A New York scientist’s seven-year effort to win a patent on a laboratory-conceived creature that is part human and part animal ended in failure Friday, closing a historic and somewhat ghoulish chapter in US intellectual property law.
The US Patent and Trademark Office rejected the claim, saying the hybrid — designed for use in medical research but not yet created — would be too closely related to a human to be patentable.
Paradoxically, the rejection was a victory of sorts for the inventor, Stuart Newman of New York Medical College in Valhalla, N.Y. An opponent of patents on living things, he had no intention of making the creatures. He said his goal was to set a legal precedent that would keep others from profiting from similar “inventions.”
But in an age in which science is increasingly melding human and animal components for research — already the government has allowed many patents on “humanized” animals, including a mouse with a human immune system — the decision leaves a crucial question unanswered: At what point is something too human to patent?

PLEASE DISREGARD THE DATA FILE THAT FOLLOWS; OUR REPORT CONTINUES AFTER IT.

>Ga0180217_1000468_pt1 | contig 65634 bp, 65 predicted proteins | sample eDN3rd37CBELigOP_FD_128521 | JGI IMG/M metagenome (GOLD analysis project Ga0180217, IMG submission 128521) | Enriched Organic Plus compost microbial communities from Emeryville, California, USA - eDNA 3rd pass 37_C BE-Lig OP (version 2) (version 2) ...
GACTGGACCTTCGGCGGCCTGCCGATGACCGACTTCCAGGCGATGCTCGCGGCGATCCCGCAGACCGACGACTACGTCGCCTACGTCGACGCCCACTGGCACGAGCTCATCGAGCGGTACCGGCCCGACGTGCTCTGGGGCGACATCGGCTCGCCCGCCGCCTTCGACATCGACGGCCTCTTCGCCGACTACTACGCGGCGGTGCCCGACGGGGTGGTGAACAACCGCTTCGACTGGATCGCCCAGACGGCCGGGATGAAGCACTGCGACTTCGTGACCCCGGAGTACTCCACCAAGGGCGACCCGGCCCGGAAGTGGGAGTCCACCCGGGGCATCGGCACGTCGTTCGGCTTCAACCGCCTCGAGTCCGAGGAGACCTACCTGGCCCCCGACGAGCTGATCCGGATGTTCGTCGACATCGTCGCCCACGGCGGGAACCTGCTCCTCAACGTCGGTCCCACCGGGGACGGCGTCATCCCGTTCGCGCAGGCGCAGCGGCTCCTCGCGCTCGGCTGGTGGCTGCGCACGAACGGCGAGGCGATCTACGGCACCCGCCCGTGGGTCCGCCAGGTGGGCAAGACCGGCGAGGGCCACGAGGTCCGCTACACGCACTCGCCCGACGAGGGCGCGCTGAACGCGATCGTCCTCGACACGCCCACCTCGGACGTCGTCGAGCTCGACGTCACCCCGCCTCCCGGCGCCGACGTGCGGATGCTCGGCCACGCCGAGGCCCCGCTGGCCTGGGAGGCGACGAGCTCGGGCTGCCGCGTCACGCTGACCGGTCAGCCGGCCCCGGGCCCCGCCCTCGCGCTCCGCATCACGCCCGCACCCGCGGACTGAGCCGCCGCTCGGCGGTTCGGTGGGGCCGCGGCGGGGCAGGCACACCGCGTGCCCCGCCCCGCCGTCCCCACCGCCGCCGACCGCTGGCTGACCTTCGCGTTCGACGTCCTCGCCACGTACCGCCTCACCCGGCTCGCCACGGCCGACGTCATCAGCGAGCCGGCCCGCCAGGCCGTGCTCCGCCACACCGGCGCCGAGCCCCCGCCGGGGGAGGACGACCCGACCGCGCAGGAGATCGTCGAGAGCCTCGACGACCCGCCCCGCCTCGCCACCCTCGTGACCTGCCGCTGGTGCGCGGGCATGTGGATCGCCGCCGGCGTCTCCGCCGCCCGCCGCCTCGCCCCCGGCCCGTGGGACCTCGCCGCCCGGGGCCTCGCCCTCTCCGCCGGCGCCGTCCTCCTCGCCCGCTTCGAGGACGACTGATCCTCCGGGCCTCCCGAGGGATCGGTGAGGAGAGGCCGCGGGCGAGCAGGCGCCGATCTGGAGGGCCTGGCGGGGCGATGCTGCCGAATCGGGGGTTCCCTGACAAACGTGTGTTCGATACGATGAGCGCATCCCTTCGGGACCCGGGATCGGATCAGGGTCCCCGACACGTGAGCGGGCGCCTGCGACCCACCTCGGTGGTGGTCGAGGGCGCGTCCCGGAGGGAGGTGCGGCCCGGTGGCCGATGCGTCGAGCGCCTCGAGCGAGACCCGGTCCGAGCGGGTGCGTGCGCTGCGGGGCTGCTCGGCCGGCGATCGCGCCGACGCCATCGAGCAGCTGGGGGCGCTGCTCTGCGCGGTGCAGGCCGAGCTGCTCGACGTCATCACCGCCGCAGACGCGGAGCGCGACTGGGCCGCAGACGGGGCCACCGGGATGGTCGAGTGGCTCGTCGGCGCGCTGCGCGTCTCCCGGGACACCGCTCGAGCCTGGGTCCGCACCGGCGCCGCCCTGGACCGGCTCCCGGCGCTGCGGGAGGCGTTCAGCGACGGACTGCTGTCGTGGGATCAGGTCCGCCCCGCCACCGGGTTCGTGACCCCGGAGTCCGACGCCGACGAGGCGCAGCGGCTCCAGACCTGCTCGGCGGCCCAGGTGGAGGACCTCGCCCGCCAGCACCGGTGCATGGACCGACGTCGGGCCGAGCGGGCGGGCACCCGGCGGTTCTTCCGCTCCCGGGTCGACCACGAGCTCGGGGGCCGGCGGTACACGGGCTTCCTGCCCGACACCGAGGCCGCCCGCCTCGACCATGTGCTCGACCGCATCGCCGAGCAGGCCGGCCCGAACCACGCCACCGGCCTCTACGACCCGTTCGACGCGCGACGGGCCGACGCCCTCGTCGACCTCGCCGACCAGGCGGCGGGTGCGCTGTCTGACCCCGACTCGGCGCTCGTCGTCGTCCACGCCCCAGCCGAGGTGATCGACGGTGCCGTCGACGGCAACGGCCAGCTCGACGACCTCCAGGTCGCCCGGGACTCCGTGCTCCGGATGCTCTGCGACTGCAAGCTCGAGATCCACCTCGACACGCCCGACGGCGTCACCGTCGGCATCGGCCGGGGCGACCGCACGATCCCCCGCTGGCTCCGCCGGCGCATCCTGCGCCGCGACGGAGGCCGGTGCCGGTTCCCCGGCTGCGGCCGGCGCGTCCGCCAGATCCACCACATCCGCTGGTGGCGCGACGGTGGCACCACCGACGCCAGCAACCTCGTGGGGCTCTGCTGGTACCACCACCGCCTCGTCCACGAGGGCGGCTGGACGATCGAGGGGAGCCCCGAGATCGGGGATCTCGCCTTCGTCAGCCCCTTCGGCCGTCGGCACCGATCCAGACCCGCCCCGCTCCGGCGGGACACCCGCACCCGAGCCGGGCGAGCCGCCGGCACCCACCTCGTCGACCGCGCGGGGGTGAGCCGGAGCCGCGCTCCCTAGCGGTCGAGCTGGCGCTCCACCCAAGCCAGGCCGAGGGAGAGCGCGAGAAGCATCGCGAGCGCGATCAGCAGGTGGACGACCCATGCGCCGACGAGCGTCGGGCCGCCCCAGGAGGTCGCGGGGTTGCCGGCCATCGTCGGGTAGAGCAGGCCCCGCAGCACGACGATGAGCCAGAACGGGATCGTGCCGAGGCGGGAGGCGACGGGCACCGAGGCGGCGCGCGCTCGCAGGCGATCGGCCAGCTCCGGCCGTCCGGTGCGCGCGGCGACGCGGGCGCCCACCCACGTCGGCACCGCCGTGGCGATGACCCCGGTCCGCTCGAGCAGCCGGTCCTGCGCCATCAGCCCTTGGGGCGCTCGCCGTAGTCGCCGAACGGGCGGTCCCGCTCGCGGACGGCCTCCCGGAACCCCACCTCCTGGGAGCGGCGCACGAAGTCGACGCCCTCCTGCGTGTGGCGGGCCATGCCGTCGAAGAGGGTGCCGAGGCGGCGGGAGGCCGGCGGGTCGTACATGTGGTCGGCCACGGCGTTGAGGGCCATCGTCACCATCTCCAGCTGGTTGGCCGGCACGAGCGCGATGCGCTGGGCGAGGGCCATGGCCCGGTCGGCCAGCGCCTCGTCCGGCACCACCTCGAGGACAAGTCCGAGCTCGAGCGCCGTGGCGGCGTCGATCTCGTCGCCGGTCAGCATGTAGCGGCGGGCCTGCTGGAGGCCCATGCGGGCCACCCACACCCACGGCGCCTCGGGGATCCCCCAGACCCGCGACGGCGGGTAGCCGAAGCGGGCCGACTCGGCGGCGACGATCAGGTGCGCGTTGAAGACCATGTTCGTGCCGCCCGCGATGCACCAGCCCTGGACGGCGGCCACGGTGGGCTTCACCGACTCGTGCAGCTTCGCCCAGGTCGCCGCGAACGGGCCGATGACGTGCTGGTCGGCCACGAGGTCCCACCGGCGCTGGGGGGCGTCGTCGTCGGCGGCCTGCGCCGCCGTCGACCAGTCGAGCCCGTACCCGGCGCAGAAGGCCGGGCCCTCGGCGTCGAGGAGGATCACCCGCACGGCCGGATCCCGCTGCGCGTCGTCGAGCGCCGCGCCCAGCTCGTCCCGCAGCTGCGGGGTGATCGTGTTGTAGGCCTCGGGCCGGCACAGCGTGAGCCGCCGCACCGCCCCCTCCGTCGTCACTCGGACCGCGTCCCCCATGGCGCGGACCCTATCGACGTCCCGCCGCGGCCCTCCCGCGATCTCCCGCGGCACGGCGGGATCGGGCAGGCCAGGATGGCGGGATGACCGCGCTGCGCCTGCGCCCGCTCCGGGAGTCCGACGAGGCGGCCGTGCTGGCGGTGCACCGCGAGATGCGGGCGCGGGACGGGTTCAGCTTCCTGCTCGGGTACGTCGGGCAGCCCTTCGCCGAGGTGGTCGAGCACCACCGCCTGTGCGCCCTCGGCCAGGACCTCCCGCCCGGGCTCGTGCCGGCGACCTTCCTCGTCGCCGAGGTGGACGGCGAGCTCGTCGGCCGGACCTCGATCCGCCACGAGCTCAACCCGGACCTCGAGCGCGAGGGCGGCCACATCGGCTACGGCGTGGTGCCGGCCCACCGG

Officials said it was not so difficult to make the call this time because Newman’s technique could easily have created something that was much more person than not. But newer methods are allowing scientists to fine-tune those percentages, putting the patent office in an awkward position of being the federal arbiter of what is human.